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Ranking Universities: Criteria and Consequences

By William Locke

Abstract

This Supplement to 'Higher Education Digest' Number 59 brings together a number of items addressing the issue of university rankings. The first piece explores some of the background to the debate: the impact of rankings, the main criticisms and broader issues of policy and principle. It arose from an initial review of the literature for current research on university league tables and their impact on institutional behaviour undertaken by CHERI and Hobsons Research, commissioned by the Higher Education Funding Council for England (HEFCE). A brief description of the various strands of this research project follows. One of the weightier volumes on university ranking that has emerged recently is editors Sadlak and Lui’s 'The World-Class University and Ranking: Aiming Beyond', and a summary of this collection of papers is also featured in this supplement. Many of this book’s authors are members of the International Rankings Expert Group (IREG) and one of the Group’s key contributions has been to draw up a set of 'Principles on Ranking of Higher Education Institutions', with the explicit aim of evaluating and improving ranking practice. The Principles are included here as one succinct statement of good practice. But many critics question the very principle of creating hierarchies of institutions, and Ulrich Teichler provides a personal reflection on this subject to conclude this Supplement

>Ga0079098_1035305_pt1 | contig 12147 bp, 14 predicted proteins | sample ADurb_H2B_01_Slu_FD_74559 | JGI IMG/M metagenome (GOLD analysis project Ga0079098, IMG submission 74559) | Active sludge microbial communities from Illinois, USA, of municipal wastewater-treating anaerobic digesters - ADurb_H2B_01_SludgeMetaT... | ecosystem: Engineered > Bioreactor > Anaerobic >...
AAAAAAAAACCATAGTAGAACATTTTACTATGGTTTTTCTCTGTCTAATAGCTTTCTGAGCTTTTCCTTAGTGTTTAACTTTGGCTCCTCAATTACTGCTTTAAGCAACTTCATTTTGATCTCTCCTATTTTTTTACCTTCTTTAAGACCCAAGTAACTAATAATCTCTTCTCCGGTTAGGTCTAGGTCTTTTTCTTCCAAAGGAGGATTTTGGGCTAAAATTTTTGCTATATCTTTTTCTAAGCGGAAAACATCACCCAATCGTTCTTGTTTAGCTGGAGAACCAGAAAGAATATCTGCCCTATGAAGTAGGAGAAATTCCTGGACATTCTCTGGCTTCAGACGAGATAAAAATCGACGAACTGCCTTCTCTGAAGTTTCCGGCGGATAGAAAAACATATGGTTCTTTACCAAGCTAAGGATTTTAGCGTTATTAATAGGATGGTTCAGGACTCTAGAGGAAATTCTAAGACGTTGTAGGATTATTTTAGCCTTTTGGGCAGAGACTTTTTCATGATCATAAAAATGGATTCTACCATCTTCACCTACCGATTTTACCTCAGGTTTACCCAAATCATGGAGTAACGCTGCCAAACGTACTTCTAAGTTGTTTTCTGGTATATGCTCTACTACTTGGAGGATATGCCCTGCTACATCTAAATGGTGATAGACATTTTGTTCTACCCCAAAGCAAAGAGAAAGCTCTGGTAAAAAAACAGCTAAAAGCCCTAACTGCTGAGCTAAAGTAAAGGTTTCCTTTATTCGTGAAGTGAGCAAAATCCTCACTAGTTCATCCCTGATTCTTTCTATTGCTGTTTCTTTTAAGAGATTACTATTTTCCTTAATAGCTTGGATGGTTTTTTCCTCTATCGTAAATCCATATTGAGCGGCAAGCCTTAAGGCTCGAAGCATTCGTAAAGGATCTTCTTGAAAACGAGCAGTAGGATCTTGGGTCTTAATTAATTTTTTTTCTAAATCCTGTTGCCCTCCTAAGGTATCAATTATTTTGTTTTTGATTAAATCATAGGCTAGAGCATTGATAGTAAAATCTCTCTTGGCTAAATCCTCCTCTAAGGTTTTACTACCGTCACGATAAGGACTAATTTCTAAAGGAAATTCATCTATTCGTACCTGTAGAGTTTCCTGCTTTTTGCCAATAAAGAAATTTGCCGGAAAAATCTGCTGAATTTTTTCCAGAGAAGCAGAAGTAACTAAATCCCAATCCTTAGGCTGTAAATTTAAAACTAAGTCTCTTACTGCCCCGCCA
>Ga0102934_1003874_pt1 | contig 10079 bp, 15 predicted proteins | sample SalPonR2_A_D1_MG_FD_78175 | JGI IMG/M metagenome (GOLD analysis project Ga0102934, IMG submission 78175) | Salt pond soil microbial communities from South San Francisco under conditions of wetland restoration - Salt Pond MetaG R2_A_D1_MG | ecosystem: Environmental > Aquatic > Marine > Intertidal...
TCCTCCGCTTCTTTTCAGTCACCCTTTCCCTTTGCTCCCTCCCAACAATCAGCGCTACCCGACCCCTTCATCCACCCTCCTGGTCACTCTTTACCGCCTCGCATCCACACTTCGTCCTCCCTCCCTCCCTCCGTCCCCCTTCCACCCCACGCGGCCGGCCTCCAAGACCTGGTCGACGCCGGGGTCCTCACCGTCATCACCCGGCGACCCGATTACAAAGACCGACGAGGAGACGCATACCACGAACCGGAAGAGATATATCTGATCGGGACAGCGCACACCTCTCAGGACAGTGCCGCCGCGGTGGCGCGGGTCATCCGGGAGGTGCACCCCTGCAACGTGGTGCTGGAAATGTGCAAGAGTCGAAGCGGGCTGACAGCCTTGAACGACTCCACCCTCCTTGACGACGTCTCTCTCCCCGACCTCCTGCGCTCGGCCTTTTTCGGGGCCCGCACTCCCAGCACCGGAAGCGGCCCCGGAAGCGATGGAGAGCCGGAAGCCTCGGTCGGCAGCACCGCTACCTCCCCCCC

Publisher: Centre for Higher Education Research and Information
Year: 2007
OAI identifier: oai:oro.open.ac.uk:11797
Provided by: Open Research Online

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